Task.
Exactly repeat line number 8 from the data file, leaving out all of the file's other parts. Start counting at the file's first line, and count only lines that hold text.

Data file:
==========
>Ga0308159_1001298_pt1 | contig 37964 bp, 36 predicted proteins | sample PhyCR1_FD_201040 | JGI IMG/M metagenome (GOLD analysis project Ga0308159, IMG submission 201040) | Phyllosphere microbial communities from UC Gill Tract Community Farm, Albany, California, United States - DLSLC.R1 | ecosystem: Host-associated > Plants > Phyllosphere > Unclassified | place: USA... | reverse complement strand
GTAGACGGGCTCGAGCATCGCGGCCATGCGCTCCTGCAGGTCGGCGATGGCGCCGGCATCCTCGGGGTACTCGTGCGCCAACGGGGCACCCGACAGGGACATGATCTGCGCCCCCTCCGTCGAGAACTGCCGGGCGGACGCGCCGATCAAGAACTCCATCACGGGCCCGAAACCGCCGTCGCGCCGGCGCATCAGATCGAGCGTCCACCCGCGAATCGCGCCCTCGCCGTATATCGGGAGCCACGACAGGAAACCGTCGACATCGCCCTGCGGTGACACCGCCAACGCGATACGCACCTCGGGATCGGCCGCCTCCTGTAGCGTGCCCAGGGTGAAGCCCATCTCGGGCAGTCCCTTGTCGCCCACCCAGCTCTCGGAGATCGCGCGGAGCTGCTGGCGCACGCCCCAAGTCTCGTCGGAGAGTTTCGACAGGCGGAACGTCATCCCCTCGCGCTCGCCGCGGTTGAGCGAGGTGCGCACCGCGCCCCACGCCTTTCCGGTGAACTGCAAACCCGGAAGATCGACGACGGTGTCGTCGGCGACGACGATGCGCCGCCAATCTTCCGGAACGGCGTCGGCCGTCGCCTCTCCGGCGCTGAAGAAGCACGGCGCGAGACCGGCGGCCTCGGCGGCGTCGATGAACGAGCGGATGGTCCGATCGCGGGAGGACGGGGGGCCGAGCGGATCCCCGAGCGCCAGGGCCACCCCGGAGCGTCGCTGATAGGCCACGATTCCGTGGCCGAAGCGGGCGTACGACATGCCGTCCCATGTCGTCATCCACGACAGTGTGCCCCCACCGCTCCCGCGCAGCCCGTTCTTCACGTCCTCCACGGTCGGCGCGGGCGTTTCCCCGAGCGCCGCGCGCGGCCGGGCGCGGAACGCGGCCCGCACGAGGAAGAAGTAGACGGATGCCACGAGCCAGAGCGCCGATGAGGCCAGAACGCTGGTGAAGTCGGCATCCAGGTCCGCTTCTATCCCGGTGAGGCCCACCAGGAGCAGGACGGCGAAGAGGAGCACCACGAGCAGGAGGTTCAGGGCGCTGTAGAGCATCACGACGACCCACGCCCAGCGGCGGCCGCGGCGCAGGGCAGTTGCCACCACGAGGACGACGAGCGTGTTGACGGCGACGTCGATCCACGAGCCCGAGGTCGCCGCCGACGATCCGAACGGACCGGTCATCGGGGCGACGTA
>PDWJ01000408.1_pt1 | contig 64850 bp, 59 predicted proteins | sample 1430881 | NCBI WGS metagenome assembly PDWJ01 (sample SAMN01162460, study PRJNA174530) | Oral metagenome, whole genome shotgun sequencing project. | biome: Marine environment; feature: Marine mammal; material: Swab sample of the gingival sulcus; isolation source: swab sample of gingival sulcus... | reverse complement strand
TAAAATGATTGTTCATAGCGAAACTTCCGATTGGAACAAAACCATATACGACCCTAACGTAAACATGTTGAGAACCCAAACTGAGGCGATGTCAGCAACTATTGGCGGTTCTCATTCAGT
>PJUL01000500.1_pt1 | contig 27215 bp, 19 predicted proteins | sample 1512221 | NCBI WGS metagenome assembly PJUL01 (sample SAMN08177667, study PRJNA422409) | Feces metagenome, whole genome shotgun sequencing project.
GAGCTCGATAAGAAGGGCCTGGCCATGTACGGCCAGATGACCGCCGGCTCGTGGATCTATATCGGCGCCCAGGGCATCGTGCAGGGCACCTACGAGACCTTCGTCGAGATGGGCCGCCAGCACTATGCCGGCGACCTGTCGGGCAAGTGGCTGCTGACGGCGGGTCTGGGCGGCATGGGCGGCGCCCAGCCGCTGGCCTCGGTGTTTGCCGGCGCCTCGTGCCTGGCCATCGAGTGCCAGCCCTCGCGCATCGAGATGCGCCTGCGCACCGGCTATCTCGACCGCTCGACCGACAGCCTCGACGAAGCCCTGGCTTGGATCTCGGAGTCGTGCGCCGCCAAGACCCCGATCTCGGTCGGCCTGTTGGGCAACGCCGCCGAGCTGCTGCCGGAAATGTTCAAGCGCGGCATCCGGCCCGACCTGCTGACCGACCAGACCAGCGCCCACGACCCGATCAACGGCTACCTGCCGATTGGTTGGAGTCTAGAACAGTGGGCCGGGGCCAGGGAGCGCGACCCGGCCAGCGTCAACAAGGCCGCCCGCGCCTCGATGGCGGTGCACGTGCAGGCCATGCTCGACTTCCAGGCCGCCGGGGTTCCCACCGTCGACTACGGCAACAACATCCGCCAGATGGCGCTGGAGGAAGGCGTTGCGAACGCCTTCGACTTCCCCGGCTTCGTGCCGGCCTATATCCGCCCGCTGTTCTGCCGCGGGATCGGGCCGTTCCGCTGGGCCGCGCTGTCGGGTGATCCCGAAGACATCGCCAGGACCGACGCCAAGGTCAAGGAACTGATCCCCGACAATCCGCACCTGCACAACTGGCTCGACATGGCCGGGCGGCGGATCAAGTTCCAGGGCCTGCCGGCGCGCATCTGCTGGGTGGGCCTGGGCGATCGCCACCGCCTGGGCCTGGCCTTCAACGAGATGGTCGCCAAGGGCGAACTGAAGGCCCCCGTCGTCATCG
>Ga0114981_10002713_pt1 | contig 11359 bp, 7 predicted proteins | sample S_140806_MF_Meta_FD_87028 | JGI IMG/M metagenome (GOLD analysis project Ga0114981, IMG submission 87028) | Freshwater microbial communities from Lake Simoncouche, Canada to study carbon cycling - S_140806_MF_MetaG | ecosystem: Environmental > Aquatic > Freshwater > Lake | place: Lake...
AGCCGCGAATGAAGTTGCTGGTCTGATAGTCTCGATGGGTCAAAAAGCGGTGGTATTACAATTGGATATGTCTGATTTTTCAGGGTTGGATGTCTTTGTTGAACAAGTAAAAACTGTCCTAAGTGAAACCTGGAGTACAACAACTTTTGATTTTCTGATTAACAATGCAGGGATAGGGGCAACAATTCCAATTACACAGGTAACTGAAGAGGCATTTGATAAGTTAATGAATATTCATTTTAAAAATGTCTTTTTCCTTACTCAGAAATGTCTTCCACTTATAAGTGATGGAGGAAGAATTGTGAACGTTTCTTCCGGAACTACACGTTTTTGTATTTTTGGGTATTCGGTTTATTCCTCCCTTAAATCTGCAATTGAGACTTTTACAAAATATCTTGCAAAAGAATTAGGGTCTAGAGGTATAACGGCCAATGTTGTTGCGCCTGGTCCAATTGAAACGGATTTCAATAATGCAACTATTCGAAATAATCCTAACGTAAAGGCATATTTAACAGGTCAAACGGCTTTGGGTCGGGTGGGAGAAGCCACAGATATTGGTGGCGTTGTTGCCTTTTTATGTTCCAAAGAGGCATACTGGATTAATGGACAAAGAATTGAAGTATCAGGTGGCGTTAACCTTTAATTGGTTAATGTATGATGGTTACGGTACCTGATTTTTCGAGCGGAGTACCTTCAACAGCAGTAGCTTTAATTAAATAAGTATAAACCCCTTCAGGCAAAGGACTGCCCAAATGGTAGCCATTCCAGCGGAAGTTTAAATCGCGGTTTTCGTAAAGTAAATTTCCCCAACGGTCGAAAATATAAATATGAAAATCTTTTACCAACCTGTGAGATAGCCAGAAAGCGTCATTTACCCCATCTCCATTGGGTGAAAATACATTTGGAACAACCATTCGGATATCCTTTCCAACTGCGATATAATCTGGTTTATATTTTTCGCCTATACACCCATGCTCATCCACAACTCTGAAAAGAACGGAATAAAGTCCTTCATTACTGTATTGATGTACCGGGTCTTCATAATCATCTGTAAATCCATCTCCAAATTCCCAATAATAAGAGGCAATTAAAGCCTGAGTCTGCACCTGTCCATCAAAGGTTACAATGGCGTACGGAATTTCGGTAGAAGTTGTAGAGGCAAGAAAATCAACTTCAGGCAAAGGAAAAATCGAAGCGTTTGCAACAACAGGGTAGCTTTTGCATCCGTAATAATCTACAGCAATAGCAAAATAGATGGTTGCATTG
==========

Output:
AGCCGCGAATGAAGTTGCTGGTCTGATAGTCTCGATGGGTCAAAAAGCGGTGGTATTACAATTGGATATGTCTGATTTTTCAGGGTTGGATGTCTTTGTTGAACAAGTAAAAACTGTCCTAAGTGAAACCTGGAGTACAACAACTTTTGATTTTCTGATTAACAATGCAGGGATAGGGGCAACAATTCCAATTACACAGGTAACTGAAGAGGCATTTGATAAGTTAATGAATATTCATTTTAAAAATGTCTTTTTCCTTACTCAGAAATGTCTTCCACTTATAAGTGATGGAGGAAGAATTGTGAACGTTTCTTCCGGAACTACACGTTTTTGTATTTTTGGGTATTCGGTTTATTCCTCCCTTAAATCTGCAATTGAGACTTTTACAAAATATCTTGCAAAAGAATTAGGGTCTAGAGGTATAACGGCCAATGTTGTTGCGCCTGGTCCAATTGAAACGGATTTCAATAATGCAACTATTCGAAATAATCCTAACGTAAAGGCATATTTAACAGGTCAAACGGCTTTGGGTCGGGTGGGAGAAGCCACAGATATTGGTGGCGTTGTTGCCTTTTTATGTTCCAAAGAGGCATACTGGATTAATGGACAAAGAATTGAAGTATCAGGTGGCGTTAACCTTTAATTGGTTAATGTATGATGGTTACGGTACCTGATTTTTCGAGCGGAGTACCTTCAACAGCAGTAGCTTTAATTAAATAAGTATAAACCCCTTCAGGCAAAGGACTGCCCAAATGGTAGCCATTCCAGCGGAAGTTTAAATCGCGGTTTTCGTAAAGTAAATTTCCCCAACGGTCGAAAATATAAATATGAAAATCTTTTACCAACCTGTGAGATAGCCAGAAAGCGTCATTTACCCCATCTCCATTGGGTGAAAATACATTTGGAACAACCATTCGGATATCCTTTCCAACTGCGATATAATCTGGTTTATATTTTTCGCCTATACACCCATGCTCATCCACAACTCTGAAAAGAACGGAATAAAGTCCTTCATTACTGTATTGATGTACCGGGTCTTCATAATCATCTGTAAATCCATCTCCAAATTCCCAATAATAAGAGGCAATTAAAGCCTGAGTCTGCACCTGTCCATCAAAGGTTACAATGGCGTACGGAATTTCGGTAGAAGTTGTAGAGGCAAGAAAATCAACTTCAGGCAAAGGAAAAATCGAAGCGTTTGCAACAACAGGGTAGCTTTTGCATCCGTAATAATCTACAGCAATAGCAAAATAGATGGTTGCATTG